Watkins, also from western North Carolina, has seen his bond grow tighter with Reader as they endured adversity. Watkins was in a car accident last September, ending his 2013 season, and David Reader offered support through that.
"He was a great coach," Watkins said. "He actually impacted a lot of people back in Greensboro, so he was a good figure."
These days, Felicia's taken over as her son's personal football analyst. He played two-way football in high school, was recruited as an offensive guard and played on the Clemson baseball team in the spring of 2013, so his growth has sped up now that he's only focused on playing defensive tackle.
"I can tell the difference from when he was a freshman up to now, when I saw him in the scrimmage," said Felicia, a former college softball player. "The movement of his hands, how he thinks, how he can keep his balance more on his feet. All those things, eventually David and I told him he would grow into."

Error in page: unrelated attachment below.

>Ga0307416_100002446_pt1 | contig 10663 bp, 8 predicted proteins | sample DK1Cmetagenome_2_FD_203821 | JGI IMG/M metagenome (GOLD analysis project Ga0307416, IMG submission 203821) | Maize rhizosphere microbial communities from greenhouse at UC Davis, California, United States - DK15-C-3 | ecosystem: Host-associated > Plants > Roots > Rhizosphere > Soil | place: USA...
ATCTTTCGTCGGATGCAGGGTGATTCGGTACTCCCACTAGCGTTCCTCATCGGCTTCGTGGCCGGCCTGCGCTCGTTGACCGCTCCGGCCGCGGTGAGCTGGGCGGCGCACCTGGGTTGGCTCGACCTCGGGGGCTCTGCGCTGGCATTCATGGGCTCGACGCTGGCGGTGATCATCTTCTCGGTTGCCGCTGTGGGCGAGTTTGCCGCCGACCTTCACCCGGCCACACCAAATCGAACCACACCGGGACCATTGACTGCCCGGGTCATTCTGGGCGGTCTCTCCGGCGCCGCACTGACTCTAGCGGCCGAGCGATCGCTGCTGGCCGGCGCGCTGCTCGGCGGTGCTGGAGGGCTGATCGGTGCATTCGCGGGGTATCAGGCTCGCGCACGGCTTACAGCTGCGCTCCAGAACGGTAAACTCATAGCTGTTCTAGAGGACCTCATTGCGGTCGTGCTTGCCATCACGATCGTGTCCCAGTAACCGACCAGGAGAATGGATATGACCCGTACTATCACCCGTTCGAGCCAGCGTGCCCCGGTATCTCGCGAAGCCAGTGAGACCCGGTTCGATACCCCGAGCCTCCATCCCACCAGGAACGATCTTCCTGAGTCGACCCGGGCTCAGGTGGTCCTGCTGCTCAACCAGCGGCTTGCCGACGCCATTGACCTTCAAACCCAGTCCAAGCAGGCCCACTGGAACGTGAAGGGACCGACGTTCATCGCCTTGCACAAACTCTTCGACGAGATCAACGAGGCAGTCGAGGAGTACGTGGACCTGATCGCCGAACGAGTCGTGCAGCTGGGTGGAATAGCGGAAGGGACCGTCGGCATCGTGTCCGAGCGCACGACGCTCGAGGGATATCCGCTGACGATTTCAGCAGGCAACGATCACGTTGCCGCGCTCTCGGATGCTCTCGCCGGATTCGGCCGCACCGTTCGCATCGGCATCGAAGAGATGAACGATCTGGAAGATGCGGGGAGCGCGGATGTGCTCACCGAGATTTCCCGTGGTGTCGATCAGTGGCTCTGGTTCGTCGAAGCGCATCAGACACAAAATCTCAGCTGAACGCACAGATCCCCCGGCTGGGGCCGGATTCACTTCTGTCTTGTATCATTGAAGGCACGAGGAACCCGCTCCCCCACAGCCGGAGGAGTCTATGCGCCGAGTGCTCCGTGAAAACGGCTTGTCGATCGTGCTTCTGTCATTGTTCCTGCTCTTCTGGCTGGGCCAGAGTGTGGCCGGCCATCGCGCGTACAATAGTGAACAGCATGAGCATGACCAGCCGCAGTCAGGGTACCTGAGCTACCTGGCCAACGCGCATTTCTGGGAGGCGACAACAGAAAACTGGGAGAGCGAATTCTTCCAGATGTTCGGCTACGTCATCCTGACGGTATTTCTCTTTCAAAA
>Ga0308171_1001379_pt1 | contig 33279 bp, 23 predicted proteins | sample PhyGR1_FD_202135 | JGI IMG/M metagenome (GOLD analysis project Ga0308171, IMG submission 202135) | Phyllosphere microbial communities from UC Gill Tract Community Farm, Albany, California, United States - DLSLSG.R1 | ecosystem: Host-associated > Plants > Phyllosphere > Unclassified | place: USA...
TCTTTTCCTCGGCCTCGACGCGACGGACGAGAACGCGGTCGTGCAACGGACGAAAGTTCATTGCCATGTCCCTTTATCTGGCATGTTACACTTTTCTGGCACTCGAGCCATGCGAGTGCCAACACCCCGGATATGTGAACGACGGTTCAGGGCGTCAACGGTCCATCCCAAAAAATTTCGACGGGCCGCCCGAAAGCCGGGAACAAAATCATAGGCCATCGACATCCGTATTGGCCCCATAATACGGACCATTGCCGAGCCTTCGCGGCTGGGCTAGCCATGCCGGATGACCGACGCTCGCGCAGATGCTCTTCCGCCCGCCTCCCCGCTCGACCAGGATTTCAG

Defensive tackles coach Dan Brooks has noticed, talking up Reader in July when asked who on his unit behind star Grady Jarrett was ready for a breakout year.
"I don't really like to single guys out much, but D.J. kind of does," Brooks said. "D.J. played some very good football for us, then ended up starting two or three games, played well in the bowl game."
There's one more quote Reader recalls every night in private conversation with his late father.
"He always tells me, 'To whom much is given, much is required'" Reader said. "That always stuck with me. Every time I think about wanting to get down, I think about him."
Reader was blown away by the positive messages he received after his father's death.
"I always wanted to live up to him and make him proud," Reader said. "That part makes me feel real proud, that I had a great dad in my life."